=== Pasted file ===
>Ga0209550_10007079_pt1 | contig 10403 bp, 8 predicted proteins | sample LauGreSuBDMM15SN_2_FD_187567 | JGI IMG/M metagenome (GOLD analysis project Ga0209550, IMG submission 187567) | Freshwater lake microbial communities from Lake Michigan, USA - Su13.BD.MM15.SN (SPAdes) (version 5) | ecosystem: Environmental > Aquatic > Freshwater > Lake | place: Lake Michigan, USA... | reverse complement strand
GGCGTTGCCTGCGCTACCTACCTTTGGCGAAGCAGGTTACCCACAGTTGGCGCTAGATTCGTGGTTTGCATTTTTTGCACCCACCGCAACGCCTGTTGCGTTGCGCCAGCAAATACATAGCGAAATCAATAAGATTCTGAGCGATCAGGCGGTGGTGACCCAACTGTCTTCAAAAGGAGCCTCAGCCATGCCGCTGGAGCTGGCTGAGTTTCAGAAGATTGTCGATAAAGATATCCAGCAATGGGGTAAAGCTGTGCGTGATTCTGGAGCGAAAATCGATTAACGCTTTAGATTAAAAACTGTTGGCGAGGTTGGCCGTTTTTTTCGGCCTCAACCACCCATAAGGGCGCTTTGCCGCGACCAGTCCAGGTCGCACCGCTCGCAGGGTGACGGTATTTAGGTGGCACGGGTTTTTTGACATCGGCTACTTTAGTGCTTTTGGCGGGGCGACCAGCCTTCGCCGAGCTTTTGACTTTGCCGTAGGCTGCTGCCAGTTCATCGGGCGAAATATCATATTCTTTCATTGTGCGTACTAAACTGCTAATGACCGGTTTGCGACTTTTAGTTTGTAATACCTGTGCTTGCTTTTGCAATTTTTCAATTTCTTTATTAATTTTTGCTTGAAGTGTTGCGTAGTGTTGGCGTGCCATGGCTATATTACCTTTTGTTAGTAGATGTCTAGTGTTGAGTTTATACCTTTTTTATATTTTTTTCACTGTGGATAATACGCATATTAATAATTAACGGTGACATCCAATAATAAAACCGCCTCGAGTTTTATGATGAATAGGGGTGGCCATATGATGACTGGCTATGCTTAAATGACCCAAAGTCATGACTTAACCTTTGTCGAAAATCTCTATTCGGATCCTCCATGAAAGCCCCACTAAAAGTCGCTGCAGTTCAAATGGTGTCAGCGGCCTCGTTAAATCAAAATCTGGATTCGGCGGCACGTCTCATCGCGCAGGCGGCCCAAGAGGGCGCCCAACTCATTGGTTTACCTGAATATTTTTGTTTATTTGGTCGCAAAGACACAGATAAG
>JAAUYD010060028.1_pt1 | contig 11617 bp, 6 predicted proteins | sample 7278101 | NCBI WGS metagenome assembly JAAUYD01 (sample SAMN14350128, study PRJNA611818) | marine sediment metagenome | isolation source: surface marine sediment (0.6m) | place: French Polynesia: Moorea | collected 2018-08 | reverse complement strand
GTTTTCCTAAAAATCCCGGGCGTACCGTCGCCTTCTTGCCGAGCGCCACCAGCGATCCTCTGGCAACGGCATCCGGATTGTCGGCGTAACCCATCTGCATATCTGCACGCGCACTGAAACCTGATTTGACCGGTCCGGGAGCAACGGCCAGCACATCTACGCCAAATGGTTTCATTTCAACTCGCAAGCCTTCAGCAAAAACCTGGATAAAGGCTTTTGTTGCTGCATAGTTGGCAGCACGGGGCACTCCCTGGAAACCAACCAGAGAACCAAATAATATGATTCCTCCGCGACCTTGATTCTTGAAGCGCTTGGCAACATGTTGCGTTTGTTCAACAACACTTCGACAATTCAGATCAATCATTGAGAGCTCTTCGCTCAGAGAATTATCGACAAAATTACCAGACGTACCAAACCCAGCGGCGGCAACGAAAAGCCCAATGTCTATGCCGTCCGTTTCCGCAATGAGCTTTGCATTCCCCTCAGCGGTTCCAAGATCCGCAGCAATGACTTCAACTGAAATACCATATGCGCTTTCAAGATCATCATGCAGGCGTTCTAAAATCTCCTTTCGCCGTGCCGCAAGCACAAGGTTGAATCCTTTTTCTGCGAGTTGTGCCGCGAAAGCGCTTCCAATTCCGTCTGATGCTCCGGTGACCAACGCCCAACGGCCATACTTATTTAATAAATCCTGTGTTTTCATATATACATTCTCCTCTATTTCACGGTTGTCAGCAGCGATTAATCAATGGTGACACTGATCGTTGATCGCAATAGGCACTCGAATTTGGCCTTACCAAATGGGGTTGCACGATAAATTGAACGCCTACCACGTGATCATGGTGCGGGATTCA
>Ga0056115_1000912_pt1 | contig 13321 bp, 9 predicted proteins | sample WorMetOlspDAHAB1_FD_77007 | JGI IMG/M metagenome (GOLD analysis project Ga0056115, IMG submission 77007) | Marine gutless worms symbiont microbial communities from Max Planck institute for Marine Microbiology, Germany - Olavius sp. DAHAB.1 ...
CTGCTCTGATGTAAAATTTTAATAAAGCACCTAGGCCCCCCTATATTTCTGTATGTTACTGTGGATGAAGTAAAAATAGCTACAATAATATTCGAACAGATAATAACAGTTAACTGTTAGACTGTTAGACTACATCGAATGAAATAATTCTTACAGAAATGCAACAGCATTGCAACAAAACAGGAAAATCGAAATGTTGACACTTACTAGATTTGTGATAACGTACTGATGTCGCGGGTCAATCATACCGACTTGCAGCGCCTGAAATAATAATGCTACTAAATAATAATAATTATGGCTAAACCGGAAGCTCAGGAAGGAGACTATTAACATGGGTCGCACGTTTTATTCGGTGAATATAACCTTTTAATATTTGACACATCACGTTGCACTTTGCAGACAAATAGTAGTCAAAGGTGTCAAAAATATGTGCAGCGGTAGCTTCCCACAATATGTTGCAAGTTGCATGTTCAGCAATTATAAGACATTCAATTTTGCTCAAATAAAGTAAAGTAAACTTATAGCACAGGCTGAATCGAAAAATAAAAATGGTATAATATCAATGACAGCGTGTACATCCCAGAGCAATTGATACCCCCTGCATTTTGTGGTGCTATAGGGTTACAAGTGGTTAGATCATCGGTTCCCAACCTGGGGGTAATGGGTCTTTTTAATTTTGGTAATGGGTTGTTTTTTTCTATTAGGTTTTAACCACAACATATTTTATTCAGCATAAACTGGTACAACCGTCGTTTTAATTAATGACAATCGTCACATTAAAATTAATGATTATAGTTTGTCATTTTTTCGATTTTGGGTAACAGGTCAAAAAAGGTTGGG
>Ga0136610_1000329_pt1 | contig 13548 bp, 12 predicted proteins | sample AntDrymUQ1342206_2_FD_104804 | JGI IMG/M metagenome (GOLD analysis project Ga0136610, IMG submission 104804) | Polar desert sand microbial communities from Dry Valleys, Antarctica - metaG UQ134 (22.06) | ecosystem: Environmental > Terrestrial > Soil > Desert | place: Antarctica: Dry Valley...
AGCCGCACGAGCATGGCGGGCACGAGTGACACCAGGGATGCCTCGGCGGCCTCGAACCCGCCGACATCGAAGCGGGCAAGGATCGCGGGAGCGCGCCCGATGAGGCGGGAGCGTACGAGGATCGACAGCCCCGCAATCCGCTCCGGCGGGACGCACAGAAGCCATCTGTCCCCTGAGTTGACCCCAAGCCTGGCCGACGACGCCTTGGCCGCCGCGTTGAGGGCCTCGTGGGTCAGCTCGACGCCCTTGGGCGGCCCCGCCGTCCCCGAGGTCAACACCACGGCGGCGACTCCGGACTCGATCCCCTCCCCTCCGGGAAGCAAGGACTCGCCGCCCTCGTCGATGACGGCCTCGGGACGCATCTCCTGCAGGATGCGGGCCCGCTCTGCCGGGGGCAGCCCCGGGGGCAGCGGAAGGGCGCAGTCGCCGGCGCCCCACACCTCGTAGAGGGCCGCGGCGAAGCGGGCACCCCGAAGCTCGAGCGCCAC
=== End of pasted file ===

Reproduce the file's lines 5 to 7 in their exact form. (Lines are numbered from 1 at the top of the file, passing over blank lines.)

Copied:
>Ga0056115_1000912_pt1 | contig 13321 bp, 9 predicted proteins | sample WorMetOlspDAHAB1_FD_77007 | JGI IMG/M metagenome (GOLD analysis project Ga0056115, IMG submission 77007) | Marine gutless worms symbiont microbial communities from Max Planck institute for Marine Microbiology, Germany - Olavius sp. DAHAB.1 ...
CTGCTCTGATGTAAAATTTTAATAAAGCACCTAGGCCCCCCTATATTTCTGTATGTTACTGTGGATGAAGTAAAAATAGCTACAATAATATTCGAACAGATAATAACAGTTAACTGTTAGACTGTTAGACTACATCGAATGAAATAATTCTTACAGAAATGCAACAGCATTGCAACAAAACAGGAAAATCGAAATGTTGACACTTACTAGATTTGTGATAACGTACTGATGTCGCGGGTCAATCATACCGACTTGCAGCGCCTGAAATAATAATGCTACTAAATAATAATAATTATGGCTAAACCGGAAGCTCAGGAAGGAGACTATTAACATGGGTCGCACGTTTTATTCGGTGAATATAACCTTTTAATATTTGACACATCACGTTGCACTTTGCAGACAAATAGTAGTCAAAGGTGTCAAAAATATGTGCAGCGGTAGCTTCCCACAATATGTTGCAAGTTGCATGTTCAGCAATTATAAGACATTCAATTTTGCTCAAATAAAGTAAAGTAAACTTATAGCACAGGCTGAATCGAAAAATAAAAATGGTATAATATCAATGACAGCGTGTACATCCCAGAGCAATTGATACCCCCTGCATTTTGTGGTGCTATAGGGTTACAAGTGGTTAGATCATCGGTTCCCAACCTGGGGGTAATGGGTCTTTTTAATTTTGGTAATGGGTTGTTTTTTTCTATTAGGTTTTAACCACAACATATTTTATTCAGCATAAACTGGTACAACCGTCGTTTTAATTAATGACAATCGTCACATTAAAATTAATGATTATAGTTTGTCATTTTTTCGATTTTGGGTAACAGGTCAAAAAAGGTTGGG
>Ga0136610_1000329_pt1 | contig 13548 bp, 12 predicted proteins | sample AntDrymUQ1342206_2_FD_104804 | JGI IMG/M metagenome (GOLD analysis project Ga0136610, IMG submission 104804) | Polar desert sand microbial communities from Dry Valleys, Antarctica - metaG UQ134 (22.06) | ecosystem: Environmental > Terrestrial > Soil > Desert | place: Antarctica: Dry Valley...